Like many of you, we here at uglY cOUsin HQ have replaced our costly monthly cable bill with many smaller monthly TV access bills. Why spend 100 or 200 on a single bill to get channels you don’t want, when you can subscribe to Netflix and Prime and HBO Go and Showtime and Hulu and Sling and YouTube TV and get even more you don’t want to watch for a stack of 10 and 20 dollar monthly fees?
If you don’t have Sling or haven’t had it in a while, here’s our guide to the current channel line-up. Sign up for free, forget to cancel, and you too can Take Back TV.
Left side of the menu: Athletes from countries you’re not planning to visit and colleges you didn’t know existed play sports you don’t care to watch—except certain times of year when that one impossible to get football game between your grandparents’ alma maters appears and you are the hero of the family.
Slightly further to the right: An almost never changing assortment of movies you don’t want to watch. If it were the old days when you surfed through the channels, these are the sorts of films you might pause to watch if your thumb was getting tired. Making the extra effort to actually click on one is out of the question. They are like acquaintances who you’ll talk to if you run into them at the supermarket, but you don’t invite to a party. And you’re not completely certain later what their names are.
Middle ground: Stuff you watch ironically or because you want to feel superior. I call these channels “Talk Back TV” because we’re always yelling at them when we watch.
- A&E: If everyone you didn’t like were given their own show, this is where they would end up. Basically, A&E went around the country looking for people with over-inflated egos and over-gelled hair who wear nightclub gear during the day. What do you do? they asked. “Remove snakes with a stick.” Great, you’ve got a show. “Bid on abandoned crap and resell it.” Three shows for you.
- HGTV: Two shows with a variety of names are alternated. In the first, well dressed people who pretend to be contractors bring large crews of workers that wouldn’t show up to work at your house and gut perfectly fine homes, smash cabinets and walls that you wish they would save, and then re-sell the homes to people without imaginations. If the contractors are a husband and wife team, the wife is a “decorator.” The second features rich people obsessed with having large bathrooms and several sinks so their families can all do their business together in the mornings. Oddly, these same people require three to four bathrooms. They are guided through homes so they can say things like “oh, that would have to go,” and “those cabinets are outdated.”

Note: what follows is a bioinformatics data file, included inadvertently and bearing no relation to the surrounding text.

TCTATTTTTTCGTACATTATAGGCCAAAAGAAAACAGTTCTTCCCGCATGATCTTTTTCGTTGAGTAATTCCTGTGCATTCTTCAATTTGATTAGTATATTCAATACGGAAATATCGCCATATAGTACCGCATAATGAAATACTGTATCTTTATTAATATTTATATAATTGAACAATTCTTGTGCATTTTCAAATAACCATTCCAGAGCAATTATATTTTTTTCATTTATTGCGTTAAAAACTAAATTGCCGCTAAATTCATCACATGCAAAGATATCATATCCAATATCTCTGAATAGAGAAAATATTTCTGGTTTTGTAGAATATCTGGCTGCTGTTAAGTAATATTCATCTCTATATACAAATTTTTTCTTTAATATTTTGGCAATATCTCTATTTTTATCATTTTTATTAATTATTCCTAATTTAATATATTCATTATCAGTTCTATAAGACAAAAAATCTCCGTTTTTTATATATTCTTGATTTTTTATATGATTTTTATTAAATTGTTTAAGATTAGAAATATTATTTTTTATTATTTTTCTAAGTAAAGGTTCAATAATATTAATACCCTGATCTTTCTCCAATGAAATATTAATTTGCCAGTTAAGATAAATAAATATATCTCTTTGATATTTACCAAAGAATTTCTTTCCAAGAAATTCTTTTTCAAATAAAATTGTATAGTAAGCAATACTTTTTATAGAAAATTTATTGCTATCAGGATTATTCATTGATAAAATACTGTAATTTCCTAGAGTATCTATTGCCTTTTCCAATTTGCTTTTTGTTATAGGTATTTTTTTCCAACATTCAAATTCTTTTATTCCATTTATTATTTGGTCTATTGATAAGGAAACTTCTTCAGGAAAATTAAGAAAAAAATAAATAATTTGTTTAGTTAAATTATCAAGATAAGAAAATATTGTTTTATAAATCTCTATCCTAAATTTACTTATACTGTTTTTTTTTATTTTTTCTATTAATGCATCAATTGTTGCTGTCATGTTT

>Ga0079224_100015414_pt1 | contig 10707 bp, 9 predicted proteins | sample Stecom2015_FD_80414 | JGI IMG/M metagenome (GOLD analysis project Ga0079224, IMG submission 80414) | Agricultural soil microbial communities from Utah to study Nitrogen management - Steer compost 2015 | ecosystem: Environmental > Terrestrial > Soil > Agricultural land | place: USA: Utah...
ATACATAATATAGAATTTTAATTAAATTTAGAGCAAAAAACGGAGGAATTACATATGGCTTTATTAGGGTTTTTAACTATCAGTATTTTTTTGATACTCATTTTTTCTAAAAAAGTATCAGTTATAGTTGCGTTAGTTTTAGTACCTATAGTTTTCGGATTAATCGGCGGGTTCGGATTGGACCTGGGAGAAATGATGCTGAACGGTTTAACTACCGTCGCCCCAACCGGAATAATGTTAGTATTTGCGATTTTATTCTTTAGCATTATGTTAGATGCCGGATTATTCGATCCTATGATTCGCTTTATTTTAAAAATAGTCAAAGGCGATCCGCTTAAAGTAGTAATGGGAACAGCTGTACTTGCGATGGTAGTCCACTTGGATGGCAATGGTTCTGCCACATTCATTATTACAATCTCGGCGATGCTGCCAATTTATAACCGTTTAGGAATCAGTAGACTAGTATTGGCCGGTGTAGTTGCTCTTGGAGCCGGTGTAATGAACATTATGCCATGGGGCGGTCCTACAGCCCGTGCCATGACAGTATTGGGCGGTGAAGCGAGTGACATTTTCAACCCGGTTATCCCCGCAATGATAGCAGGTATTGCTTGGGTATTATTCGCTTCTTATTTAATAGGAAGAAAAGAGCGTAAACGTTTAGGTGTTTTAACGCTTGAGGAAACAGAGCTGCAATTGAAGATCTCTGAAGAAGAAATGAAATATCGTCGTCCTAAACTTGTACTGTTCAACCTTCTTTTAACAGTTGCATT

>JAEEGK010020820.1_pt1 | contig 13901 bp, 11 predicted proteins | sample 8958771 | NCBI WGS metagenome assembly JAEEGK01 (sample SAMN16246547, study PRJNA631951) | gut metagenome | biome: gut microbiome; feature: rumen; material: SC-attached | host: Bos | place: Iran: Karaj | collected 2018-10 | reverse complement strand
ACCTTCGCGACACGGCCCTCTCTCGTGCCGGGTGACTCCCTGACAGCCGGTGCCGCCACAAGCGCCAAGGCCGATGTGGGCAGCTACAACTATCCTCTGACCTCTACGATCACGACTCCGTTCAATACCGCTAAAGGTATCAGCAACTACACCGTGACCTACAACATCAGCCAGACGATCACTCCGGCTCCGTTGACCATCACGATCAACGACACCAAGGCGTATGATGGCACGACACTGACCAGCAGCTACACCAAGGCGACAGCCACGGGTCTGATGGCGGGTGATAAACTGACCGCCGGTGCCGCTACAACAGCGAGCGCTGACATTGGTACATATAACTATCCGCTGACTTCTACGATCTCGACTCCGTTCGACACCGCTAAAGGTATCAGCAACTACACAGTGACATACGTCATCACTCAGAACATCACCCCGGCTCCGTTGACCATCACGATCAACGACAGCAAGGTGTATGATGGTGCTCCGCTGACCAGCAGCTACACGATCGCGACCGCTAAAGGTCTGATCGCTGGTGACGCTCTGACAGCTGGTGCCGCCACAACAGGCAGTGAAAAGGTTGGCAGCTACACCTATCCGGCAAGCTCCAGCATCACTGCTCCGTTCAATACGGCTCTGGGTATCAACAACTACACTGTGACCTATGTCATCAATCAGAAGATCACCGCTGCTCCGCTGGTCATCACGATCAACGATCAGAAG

- History: Historical artifacts are explored as a commodity. Things older than 30 years are hoarded, found, bought, and sold. The dialogue generally goes like this. “What a fantastic historical piece.” [Insert Wikipedia description of object here.] “What are you thinking on that?” “200? I was thinking more like 150. Let’s meet in the middle at 175.” People shake hands, and history is made.
- TBS: You can binge watch the 1990s and feel superior to your former self who had to wait a week between episodes.
- VICELAND: Same old ideas, but with fouler titles and lower production value. In other words, it’s hip.
- BBC: People with accents affect the tone of cultured aristocrats discussing a poem over tea while they narrate scenes of animals mauling each other.
- AXS TV: You can binge watch bands from the 80s, saving yourself a trip to your local casino.
- Travel: No one travels outside of a museum. Museums are places that hold small objects once used in murders, or haunted by ghosts.
- Food Network: Like HGTV, the food folk also alternate two shows with a variety of names. Show one is about a militaristic blood sport kitchen in which people cook with various handicaps of time and ingredients while sweating directly on the food they prepare. A panel of judges who get hair tips from A&E “stars” insult the food prepared and eliminate contestants. Spoiler: the problem is usually salt. Show two: Stepford wives cook bland food and speak in hushed tones while being filmed in clean kitchens behind Vaseline lenses. Cute children in white sweaters visit to eat the food. You will be convinced that cloning started with sheep and ended with Martha Stewart.
Right side of the menu: News you’re trying to avoid by subscribing to Sling and a bunch of Disney type stuff that makes you happy your kids are grown. Every so often a Spanish language channel appears that is fascinating to watch. The bright colors and enthusiastic hosts make you want to learn the language. Then, well, you don’t.
If this isn’t enough to make you jump online for your free trial, consider this. Sling also has loads and loads of commercials. Double bonus: they play the same ones over and over. Triple bonus: the commercials are usually three times louder than the show you were watching (five times louder when watching the Stepford Wives Cook). Cable got rid of commercials. Finally, paid services have restored them and made us whole again.